Therapists have nightmares about that. No matter what school of thought, no matter what the training is, there are nightmares of whether they can so completely take on that responsibility and whether the challenge of intimacy with another person is something which they are capable of accepting. That is the central issue of a therapist's life: doubt about the depth of their humanness. That has happened across all of the schools.

What we have done this weekend, is create a situation where there is possibility of looking at this in a slightly different way: to look at who we are, to look at the nature of our own state of being, as therapists, as people who are making this presumption, and to see what we can learn from that. That involves a few things: it involves listening to some of these ideas and discussing them. It involves the practice of meditation: of joining looking at ourselves and looking at our relationships together at the same time; of looking at how our mind works about relationships and looking at how our speech works about relationships together. So that perhaps we do not have to go through that nightmare of doubt completely alone. We could at least share some of the depth of our own concern about working with people and perhaps we could come up with something that could be useful. Basically, what we want to do is be useful to people in pain and who have no path whatsoever. We are there in our agency, mental health office, whatever, and we are just sitting there anyway. We can be there and actually cultivate a discipline of relating with our own experiences of recovery while we talk to people who are yearning for just that.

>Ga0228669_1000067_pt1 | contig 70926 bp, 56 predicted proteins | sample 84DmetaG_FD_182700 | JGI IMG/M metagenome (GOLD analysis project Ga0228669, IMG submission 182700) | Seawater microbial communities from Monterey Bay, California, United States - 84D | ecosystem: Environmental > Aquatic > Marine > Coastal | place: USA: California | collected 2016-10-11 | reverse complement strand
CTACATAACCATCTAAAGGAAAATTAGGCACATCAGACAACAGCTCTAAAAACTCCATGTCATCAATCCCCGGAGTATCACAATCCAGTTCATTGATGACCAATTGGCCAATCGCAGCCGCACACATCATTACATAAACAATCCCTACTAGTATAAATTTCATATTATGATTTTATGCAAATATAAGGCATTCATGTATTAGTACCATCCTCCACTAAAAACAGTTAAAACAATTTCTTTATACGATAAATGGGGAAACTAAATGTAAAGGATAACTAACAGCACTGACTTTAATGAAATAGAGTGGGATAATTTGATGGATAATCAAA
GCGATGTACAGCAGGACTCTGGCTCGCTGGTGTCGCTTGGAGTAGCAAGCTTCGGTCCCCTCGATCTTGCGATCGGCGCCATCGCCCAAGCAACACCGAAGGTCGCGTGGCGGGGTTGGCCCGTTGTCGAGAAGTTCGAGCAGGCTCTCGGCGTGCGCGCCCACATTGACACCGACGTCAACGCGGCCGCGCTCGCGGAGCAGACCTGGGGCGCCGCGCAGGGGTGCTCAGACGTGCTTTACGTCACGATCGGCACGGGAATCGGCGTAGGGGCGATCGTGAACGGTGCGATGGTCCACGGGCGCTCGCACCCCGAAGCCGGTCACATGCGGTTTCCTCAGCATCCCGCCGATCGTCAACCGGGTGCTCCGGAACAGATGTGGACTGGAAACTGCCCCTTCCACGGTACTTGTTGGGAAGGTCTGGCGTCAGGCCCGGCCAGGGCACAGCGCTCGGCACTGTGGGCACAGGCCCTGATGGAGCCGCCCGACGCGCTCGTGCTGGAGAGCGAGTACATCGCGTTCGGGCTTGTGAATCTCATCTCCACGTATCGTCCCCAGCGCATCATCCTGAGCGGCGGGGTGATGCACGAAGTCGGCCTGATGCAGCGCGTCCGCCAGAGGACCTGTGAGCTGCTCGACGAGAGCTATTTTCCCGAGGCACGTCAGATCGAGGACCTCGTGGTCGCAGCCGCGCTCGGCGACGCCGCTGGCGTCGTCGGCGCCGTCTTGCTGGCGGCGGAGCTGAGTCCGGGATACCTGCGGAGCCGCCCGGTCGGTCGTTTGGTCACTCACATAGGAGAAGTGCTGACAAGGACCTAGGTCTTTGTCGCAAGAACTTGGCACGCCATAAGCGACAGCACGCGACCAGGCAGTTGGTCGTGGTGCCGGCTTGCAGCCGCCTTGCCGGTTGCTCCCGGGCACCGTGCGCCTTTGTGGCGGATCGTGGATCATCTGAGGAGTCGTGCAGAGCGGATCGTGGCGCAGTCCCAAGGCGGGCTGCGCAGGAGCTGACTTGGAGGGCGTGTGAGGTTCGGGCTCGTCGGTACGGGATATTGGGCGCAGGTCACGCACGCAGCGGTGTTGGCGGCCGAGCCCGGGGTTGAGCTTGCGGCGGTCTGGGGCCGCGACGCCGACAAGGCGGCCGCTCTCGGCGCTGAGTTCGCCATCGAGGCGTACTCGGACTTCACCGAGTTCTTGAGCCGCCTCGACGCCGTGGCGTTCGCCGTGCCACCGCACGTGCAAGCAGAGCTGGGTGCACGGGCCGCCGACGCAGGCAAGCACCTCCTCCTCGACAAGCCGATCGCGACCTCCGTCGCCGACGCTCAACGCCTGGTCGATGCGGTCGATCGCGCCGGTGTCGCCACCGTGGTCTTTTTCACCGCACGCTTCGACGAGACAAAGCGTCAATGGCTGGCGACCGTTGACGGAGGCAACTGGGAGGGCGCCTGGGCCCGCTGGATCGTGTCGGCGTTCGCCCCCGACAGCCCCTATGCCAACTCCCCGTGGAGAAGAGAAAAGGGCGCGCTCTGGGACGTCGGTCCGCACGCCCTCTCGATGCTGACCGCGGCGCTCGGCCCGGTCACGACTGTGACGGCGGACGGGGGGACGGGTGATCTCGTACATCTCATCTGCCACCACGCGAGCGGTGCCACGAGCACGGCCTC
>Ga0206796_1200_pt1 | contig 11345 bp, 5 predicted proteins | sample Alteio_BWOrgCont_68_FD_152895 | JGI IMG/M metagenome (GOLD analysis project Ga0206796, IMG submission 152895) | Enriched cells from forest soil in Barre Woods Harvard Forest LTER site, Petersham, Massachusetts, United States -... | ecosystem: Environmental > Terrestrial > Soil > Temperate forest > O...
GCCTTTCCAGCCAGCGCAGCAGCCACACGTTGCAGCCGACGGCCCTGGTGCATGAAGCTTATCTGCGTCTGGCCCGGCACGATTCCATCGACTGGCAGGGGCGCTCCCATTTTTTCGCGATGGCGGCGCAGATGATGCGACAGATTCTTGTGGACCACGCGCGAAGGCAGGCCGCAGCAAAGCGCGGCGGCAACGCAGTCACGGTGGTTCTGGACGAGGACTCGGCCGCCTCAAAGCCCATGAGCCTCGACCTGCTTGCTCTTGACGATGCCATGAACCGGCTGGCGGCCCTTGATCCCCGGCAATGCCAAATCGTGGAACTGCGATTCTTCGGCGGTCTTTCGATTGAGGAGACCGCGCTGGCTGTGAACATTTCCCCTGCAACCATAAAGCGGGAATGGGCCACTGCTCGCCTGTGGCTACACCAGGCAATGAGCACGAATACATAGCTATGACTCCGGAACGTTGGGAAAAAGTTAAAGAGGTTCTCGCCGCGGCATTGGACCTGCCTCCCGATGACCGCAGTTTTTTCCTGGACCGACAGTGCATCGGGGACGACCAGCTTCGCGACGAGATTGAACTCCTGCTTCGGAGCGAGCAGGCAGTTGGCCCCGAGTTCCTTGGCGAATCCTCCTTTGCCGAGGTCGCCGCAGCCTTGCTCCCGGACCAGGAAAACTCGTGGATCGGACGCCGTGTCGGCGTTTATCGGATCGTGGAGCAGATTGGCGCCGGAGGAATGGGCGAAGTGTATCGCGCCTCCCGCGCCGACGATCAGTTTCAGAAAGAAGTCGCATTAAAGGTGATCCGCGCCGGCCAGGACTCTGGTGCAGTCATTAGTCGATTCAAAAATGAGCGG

Audience Question (Q.): Sir, you were saying that illness was a distortion, a way of breaking out of the conditioned existence that one did not like having imposed on one, to reconnect with the promise of what one could be, an effort to reconnect to that. And then you said the therapist cannot hope for the same thing and I was not sure what you were referring to.

Edward Podvoll (EP): I mean the therapist has not much choice in the situation except to wish well for another person. But now in our training…what is your training?

Q: Art therapist…painting...